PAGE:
Faroughiana, F. F., Kalafatis, S. P., Ledden, L., Samouel, P., & Tsogas, M. H. (2012). Value and Risk in Business-To-Business e-Banking. Industrial Marketing Management, 68-81. [ Links ]

Gorelik, E. (2013). Cloud Computing Models. Cambridge: Massachusetts Institute of Technology. [ Links ]

Hernandez Quintero, N. L., & Florez Fuente, A. S. (2014). Cloud Computing. Mundo FESC, 2(8), 46-51. [ Links ]

Kumar, K. B., Rajan, R. G., & Zingales, L. (1999, July). What Determines Firm Size? National Bureau of Economic Research, p. 54. [ Links ]

Leimeister, S., Böhm, M., Riedl, C., & Krcmar, H. (2010). The Business Perspective of Cloud Computing: Actors, Roles and Value Networks. ECIS, 56. [ Links ]

Leong, L., Bala, R., Lowery, C., & Smith, D. (2017). Magic Quadrant for Cloud Infraestructure as a Service, Worldwide. Gartner. [ Links ]

Low, C., Chen, Y., & Wu, M. (2011). Understaning the Determinants of Cloud Computing Adoption. 111(7). [ Links ]

Mell, P., & Grance, T. (2011, July 09). The NIST Definition of Cloud Computing: Recommendations of the National Intitute of Standars and Technology. [ Links ]

Moeller, S. B., Schlingemann, F. P., & MStulz, R. (2004). Firm size and the gains from acquisitions. Journal of Financial Economics, 73(2), 201-228. [ Links ]

Mokhtar, S. A., Al-Sharafi, A., Ali, S. H., & Al-Othami, A. Z. (2016). Identifying the determinants of cloud computing adoption in higher education institutions. International Conference on Information and Communication Technology (ICICTM), (pp. 115-119). Kuala Lumpur. [ Links ]

Moscoso-Zea, O. (2010). Megastore: structured storage for Big Data. Enfoque UTE, 1-12. [ Links ]

Pantelić, O., Pajić, A., & Nikolic, A. (2016). Analysis of available cloud computing models to support cloud adoption decision process in an enterprise. 6th International Conference on Computers Communications and Control (ICCCC) (pp. 135-139). Oradea: International Conference on Computers Communications and Control. [ Links ]

Paredes-Gualtor, J., Moscoso-Zea, O., Saa, P., Sandoval, F., & Rodas, P. (2017). Unified Cloud Computing Adoption Framework. 2nd International Conference on Information Systems and Computer Science (INCISCOS). [ Links ]

Saa, P., Cueva-Costales, A., Moscoso-Zea, O., & Luján-Mora, S. (2017). Moving ERP Systems to the Cloud - Data Security Issues. Journal of Information Systems Engineering & Management, 1-9. [ Links ]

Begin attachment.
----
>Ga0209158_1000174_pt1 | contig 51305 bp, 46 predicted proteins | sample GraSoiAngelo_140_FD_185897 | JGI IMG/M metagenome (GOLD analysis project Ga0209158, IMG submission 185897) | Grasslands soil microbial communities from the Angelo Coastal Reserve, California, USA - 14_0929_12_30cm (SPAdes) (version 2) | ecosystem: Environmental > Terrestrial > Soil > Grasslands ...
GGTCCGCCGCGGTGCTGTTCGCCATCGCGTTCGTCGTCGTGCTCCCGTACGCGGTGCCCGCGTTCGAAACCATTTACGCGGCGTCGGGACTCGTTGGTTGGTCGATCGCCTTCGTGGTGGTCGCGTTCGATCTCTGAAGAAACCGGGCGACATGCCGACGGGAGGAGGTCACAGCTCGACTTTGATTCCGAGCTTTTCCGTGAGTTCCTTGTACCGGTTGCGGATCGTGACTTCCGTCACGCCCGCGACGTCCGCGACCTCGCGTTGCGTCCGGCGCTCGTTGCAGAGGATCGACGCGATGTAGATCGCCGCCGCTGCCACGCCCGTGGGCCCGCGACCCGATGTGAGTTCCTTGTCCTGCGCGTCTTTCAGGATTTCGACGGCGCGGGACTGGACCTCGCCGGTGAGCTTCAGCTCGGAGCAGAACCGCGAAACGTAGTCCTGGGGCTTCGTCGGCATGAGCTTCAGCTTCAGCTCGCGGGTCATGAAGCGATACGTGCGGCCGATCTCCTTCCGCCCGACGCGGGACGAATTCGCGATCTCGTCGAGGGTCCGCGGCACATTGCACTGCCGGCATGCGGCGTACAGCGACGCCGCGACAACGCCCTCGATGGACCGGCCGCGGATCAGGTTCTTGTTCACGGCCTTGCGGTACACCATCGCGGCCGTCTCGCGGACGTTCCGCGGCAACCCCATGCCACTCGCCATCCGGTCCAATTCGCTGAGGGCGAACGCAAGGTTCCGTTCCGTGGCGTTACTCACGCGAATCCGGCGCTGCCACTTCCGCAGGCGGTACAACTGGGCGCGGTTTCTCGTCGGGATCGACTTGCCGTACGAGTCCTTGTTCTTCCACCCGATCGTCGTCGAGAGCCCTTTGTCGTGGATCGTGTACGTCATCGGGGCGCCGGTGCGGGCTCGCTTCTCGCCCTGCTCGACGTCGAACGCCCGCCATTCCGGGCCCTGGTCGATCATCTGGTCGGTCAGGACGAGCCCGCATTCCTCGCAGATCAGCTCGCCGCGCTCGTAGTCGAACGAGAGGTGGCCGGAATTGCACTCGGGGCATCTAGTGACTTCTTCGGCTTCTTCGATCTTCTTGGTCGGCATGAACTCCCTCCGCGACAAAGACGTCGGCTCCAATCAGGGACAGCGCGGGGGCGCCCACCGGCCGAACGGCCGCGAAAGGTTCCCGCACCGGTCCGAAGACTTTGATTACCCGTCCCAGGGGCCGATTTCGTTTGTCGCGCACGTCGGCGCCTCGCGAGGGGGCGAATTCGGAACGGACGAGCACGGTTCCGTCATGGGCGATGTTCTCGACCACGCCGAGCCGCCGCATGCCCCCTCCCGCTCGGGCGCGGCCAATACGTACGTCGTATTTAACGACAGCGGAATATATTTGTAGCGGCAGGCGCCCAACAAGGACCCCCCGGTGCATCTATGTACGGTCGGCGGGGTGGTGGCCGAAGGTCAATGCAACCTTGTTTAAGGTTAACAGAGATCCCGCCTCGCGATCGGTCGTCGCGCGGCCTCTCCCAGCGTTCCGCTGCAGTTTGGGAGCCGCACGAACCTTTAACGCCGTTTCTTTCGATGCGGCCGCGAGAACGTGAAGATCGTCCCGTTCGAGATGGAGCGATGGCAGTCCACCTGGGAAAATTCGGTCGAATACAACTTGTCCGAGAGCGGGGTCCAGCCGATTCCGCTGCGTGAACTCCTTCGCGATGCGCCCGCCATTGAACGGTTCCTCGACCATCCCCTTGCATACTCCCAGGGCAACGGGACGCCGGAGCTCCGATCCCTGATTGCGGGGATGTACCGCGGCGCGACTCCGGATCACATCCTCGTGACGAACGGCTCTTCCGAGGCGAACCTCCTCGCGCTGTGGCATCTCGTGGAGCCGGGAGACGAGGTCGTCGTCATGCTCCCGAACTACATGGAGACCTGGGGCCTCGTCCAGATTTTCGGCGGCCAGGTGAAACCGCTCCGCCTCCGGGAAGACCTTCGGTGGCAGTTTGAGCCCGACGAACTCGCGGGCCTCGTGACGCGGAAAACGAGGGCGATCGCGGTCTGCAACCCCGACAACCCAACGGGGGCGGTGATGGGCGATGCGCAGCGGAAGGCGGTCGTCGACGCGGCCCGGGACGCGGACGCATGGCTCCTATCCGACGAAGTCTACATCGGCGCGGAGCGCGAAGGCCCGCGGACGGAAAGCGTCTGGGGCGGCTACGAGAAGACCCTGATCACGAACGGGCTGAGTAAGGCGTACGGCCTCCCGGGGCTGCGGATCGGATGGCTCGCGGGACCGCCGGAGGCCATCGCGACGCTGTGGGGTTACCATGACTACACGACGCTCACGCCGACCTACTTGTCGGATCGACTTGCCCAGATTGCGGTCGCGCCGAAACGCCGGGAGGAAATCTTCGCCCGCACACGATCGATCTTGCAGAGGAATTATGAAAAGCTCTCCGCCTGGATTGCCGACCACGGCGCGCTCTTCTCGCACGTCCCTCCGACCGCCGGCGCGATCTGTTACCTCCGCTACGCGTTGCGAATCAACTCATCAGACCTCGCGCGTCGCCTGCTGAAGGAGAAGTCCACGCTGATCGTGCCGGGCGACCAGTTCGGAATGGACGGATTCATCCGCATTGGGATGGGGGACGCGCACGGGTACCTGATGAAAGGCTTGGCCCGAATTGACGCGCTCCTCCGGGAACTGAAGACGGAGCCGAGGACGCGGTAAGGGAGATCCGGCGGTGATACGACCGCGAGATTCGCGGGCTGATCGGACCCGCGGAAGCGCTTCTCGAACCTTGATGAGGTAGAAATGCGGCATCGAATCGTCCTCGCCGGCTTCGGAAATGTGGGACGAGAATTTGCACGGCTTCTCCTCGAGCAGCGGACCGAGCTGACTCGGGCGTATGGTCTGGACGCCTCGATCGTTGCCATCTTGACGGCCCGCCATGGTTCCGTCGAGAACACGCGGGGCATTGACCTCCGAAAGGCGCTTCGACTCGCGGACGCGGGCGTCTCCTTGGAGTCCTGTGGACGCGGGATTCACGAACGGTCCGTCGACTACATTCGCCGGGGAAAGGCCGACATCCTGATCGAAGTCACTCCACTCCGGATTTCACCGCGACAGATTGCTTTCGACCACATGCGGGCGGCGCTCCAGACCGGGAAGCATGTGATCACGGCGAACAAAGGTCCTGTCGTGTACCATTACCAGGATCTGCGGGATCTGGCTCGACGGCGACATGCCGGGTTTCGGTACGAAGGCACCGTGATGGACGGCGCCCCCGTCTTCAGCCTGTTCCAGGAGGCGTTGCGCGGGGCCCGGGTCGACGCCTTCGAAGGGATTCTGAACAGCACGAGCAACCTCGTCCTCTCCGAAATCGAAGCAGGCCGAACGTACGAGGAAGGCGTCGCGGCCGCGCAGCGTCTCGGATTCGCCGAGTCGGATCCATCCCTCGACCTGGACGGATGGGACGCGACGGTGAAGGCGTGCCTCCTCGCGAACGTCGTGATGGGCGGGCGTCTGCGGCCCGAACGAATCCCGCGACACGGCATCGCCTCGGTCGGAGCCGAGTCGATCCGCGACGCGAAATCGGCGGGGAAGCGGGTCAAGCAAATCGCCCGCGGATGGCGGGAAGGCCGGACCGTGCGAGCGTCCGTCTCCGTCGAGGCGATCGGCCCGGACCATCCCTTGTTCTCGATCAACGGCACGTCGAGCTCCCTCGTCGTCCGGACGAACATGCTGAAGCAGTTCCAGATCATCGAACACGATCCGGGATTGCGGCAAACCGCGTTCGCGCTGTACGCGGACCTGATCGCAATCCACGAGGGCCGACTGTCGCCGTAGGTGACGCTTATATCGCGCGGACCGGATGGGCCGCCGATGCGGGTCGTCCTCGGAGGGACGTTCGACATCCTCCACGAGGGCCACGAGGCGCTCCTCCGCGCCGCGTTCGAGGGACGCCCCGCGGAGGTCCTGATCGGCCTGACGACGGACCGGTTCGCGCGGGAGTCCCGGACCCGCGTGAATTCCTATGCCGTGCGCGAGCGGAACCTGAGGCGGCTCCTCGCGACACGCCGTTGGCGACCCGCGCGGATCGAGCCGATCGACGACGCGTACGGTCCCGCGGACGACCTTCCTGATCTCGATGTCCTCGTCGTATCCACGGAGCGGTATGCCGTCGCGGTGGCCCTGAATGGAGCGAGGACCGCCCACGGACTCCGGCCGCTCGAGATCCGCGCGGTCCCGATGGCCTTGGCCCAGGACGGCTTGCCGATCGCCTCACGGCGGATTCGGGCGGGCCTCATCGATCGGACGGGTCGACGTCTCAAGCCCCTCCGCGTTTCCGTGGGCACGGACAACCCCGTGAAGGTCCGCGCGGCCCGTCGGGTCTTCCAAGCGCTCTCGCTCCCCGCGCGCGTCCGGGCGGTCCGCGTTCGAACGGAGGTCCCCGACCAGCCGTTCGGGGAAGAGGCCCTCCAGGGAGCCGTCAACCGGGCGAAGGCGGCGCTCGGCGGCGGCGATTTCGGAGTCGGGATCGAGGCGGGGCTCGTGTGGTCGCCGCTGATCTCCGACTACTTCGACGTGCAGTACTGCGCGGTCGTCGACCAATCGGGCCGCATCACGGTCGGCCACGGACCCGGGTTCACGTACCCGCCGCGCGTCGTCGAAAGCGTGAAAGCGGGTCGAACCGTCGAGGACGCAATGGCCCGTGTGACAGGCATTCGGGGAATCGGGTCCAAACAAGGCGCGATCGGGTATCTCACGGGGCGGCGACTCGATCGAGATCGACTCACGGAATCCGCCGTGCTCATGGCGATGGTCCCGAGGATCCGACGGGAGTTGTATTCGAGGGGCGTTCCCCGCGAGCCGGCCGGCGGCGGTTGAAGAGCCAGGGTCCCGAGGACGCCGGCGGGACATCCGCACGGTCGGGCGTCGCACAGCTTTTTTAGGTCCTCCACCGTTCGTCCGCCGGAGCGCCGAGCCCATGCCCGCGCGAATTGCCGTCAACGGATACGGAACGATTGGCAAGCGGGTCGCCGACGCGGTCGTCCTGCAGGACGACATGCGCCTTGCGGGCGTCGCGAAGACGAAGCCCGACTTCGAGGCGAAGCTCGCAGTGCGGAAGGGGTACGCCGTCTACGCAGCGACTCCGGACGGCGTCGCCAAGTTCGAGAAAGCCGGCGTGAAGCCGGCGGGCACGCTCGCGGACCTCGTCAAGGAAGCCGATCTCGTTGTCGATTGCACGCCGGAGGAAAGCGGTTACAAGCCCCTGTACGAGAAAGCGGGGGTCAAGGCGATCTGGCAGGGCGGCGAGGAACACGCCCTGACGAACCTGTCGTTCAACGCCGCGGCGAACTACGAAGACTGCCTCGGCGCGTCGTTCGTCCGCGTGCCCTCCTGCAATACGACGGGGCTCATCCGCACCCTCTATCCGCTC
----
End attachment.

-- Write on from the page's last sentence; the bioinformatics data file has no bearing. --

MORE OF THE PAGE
Saa, P., Moscoso-Zea, O., Cueva-Costales, A., & Lujan-Mora, S. (2017). Data Secutiry issues in Cloud-Bases Software-as-a-Service ERP. 12th Iberian Conference on Information Systems and Technologies (CISTI), 1-7. [ Links ]

Saedi, A. (2016). Cloud computing adoption framework: Innovation translation approach. 3rd International Conference on Computer and Information Sciences (ICCOINS), (pp. 153-157). Kuala Lumpur. [ Links ]

Taherizadeh, S., Jones, A. C., Taylor, I., Zhao, Z., & Stankovski, V. (2018). Monitoring self-adaptive applications within edge computing frameworks: A state-of-the-art review. The Journal of Systems and Software, 19-38. [ Links ]

Teece, D. J. (2010). Business Models, Business Strategy and Innovation. Long Range Planning, 43(2-3), 172-194. [ Links ]

Varia, J. (2010). Migrating your Existing Applications to the AWS Cloud. Amazon Web Services. [ Links ]

Williams, M. I. (2010). A quick start guide to cloud computing: moving your business into the cloud. London: Paperback. [ Links ]

Youseff, L. B. (2008). Toward a Unified Ontology of Cloud Computing. Grid Computing Environments Workshop, 1-10. [ Links ]

Zeng, Q., Chen, W., & Huang, L. (2013). Trends in E-Business, E-Services, and E-Commerce: Impact of Technology on Goods, Services, and Business Transactions. Illinois: Western Illinois University. [ Links ]

Received: November 23, 2017; Accepted: March 30, 2018

Creative Commons License This is an open-access article distributed under the terms of the Creative Commons Attribution License